live music review: dirt farmer single launch, oxford art factory, august 13 2011
Dirt Farmer are a long way away from their home town. Formerly from Albury/Wodonga, the now Melbournites have been making waves within the music industry. Front man Stuart Barlow is a veteran of the live music scene, spending the past two years on tour with Lisa Mitchell, before forming a band with his brother and high school friends. With an EP called ‘Gladstone Street Circus’ on the way, industry reps have been predicting big things for the country boys.
Playing to a tiny room in the Oxford Art Factory in Sydney, the fivesome were in the iconic venue to launch their single, ‘Johnny Marble’. The Albury/Wodonga natives were relatively unheard of – the gig was packed with friends and distant relatives and a couple of polite onlookers.
The Faults took to the stage first. The guitar and drum duo got straight into the gig. Like so many other two man bands (think White Stripes, maybe Band of Skulls), the Faults were engaging the crowd with their solid drum beats and one man guitar solos.
Playing to a backdrop featuring an Annie Leibovitz documentary, it only seemed appropriate that the sounds reverberating out from the duo were being playing in front of Bette Midler draped in roses and John Lennon’s infamous photo with Yoko Ono.
As the documentary plugged on, so did the band, as they quickly progressed through each song. Psychedelic seems to be the buzz word of the moment, and The Faults have embraced it. When they announced a ‘slower and more intimate’ part to the set, what it really meant was a greater and longer build into their cascading solos. The duo finished with a Beach Boys-like song to prepare the stage for the headliners.
Dirt Farmer then went on to take over the stage. Dressed in denim shirts and tiny hats, the five genetically blessed guys tried their best to squeeze onto the tiny stage. However, as they began their performance, any issues with stage size seemed to be instantly forgotten.
The first song saw the band overcome any space constraints on the their gig. Seemingly synchronised, Dirt Farmer immediately launched into a high beat, high energy introduction. Harmonica was used to great effect and the crowd instantly responded. The tiny stage it seemed, made the band seem more endearing to the Sydney crowd.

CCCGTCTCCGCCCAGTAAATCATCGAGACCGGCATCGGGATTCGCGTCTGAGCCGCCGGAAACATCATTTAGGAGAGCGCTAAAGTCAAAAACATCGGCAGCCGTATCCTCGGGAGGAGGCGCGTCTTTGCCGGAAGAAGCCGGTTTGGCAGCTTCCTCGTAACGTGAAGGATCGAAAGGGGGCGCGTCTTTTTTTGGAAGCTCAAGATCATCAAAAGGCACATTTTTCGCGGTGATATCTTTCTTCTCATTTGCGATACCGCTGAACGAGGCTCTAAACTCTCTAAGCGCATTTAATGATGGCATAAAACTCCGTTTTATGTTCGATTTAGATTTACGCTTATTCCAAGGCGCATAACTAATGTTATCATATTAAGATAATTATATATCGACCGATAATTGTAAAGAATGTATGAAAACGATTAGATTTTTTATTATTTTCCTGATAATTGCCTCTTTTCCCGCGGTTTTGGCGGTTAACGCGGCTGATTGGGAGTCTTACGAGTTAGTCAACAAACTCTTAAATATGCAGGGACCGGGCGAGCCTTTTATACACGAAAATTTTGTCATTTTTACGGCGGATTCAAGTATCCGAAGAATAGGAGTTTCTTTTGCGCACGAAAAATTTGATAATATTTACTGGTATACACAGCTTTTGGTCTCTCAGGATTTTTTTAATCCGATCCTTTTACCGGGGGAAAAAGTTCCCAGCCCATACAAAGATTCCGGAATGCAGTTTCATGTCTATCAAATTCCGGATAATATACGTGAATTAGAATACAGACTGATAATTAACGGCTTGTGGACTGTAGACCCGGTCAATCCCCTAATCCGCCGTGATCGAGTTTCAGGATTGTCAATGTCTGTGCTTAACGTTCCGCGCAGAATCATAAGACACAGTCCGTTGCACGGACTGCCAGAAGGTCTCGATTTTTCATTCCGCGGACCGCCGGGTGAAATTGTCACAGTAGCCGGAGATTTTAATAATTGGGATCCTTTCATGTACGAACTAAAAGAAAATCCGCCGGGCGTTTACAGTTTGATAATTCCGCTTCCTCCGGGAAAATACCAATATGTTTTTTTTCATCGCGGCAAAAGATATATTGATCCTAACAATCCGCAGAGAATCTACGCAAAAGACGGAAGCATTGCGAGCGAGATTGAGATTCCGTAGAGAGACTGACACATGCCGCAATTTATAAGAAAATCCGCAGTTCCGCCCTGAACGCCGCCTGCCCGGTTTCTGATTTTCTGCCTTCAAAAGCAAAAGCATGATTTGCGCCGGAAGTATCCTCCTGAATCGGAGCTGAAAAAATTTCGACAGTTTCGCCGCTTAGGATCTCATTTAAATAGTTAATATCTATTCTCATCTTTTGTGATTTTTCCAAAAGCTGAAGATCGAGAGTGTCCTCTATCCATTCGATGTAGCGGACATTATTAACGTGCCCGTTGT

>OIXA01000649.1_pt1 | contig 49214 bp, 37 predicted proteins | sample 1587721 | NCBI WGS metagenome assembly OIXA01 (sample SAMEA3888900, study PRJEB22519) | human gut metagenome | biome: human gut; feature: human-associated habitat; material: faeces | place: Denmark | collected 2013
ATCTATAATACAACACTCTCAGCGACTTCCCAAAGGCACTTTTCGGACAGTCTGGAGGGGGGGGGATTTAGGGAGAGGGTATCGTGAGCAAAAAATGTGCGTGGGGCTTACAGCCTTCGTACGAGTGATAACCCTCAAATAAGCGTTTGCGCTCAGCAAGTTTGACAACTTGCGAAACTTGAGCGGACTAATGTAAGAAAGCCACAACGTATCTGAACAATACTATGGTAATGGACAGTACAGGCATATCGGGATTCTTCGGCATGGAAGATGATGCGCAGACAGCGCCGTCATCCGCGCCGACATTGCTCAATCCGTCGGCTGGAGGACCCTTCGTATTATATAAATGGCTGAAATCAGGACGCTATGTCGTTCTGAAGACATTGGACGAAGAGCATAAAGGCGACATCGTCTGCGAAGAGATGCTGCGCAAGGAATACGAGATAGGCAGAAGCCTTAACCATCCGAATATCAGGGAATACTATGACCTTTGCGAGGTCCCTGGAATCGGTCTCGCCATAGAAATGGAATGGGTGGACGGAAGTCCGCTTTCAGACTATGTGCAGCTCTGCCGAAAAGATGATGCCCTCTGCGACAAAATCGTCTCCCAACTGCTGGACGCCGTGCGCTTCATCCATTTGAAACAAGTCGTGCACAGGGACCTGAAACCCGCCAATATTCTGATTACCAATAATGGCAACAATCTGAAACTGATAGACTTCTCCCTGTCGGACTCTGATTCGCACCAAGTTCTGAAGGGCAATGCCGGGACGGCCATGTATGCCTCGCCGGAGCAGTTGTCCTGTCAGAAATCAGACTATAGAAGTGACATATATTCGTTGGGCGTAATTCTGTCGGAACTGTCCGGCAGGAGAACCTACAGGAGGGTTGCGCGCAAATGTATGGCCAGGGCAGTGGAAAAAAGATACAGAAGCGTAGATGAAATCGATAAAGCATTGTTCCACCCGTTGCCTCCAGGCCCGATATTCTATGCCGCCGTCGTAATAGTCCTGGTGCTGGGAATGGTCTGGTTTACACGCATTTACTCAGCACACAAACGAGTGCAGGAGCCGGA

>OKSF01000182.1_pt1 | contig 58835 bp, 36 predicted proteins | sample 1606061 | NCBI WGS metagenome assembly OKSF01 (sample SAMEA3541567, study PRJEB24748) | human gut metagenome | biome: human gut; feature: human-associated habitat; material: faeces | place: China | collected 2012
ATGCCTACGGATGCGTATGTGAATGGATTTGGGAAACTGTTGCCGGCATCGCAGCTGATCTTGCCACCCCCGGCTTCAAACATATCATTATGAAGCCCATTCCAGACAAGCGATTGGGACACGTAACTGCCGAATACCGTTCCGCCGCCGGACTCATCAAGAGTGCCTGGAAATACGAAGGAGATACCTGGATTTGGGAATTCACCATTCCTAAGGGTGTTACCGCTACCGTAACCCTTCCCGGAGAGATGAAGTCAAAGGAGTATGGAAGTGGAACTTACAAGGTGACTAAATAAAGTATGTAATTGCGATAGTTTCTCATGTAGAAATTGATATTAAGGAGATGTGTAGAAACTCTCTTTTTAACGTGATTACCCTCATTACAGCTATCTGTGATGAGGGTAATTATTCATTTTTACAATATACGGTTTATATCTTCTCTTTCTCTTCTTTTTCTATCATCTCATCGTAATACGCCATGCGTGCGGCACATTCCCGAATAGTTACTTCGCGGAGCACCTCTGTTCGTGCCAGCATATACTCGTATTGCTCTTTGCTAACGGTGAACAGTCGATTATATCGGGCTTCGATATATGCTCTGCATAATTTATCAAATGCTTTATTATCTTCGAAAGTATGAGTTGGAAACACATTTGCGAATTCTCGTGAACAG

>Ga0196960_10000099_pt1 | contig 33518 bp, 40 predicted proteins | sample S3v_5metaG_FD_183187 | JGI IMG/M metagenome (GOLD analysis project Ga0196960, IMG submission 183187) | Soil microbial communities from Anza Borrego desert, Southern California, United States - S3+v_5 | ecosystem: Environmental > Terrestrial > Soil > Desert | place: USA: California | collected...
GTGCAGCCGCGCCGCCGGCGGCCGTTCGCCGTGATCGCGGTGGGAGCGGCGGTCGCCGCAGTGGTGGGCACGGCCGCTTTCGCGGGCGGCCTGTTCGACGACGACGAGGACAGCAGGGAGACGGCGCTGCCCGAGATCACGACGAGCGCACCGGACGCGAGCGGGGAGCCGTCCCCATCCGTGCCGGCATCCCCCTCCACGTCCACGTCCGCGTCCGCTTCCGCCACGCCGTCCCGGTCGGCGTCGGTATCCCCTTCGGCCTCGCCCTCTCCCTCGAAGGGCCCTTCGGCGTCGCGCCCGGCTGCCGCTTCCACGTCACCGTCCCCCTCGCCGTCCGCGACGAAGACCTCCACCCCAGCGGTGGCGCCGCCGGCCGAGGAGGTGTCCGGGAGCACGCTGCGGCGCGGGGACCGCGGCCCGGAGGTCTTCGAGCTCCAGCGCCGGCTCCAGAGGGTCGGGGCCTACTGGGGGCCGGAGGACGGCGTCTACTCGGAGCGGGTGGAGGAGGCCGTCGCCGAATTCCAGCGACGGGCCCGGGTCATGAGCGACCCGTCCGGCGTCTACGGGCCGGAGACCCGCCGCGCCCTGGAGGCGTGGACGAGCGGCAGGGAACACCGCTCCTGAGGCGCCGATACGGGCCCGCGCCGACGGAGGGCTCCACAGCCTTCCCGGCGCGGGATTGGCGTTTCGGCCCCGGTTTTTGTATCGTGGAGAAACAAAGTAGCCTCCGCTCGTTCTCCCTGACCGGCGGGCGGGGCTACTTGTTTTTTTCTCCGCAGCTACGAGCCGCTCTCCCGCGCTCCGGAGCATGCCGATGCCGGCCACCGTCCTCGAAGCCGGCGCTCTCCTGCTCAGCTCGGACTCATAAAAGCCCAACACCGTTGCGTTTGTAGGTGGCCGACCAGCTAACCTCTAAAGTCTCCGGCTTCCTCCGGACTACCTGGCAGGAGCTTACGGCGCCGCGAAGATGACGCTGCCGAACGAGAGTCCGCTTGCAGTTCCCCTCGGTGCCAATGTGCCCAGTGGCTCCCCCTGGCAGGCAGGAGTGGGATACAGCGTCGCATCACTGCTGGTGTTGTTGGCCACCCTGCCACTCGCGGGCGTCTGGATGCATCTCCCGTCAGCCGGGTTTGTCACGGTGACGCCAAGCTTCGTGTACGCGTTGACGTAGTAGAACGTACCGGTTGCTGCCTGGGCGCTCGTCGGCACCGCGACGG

The fivesome then went into ‘Genie’. The melodic song was a showcase of their harmonies. Their second song, ‘Real Young’, featured a slide guitar solo, and showcased the band’s multi-instrumental talents.
But their set wasn’t without its technical difficulties. While a drumkit was quickly screwed back in, singer Stuart Barlow did his best with his stage banter, while other members chipped in. An anecdote about accommodation gone wrong from their last visit to Sydney, ending in ‘… but then again, everywhere in Sydney smells like vomit’, almost lost the crowd. Almost: the charm of the boys managed to win over the crowd again as they continued on with their set.
Relatively early in the set, their title single, ‘Johnny Marble‘ came on. The opening riff quickly engaged the crowd, as heads could be seen nodding. The chemistry and camaraderie could be felt emanating from the band, as they went on to thank distant relatives in the crowd. Girls continued to be a salient feature of their songs throughout the set, which seemed to appeal to the large female contingent present.
For a band who cites the Velvet Underground, Bob Dylan and 60s beach music as their influences, Smithy seemed to confirm their musical leanings. The upbeat tunes continued to resonate with the crowd as their set gradually wound down to an end.
Self confessed summer song ‘Kick It’ continued on with the festivities until ‘Honey’ began to draw the gig to a close. But their absence wasn’t for long as Dirt Farmer quickly went back on stage to finish with an aptly titled song, ‘Party Song’, to wrap up the night. By this stage the crowd was visibly bouncing and it was clear that there would be more talk about the Albury/Wodonga turned Melbourne boys when their EP comes out later on this year.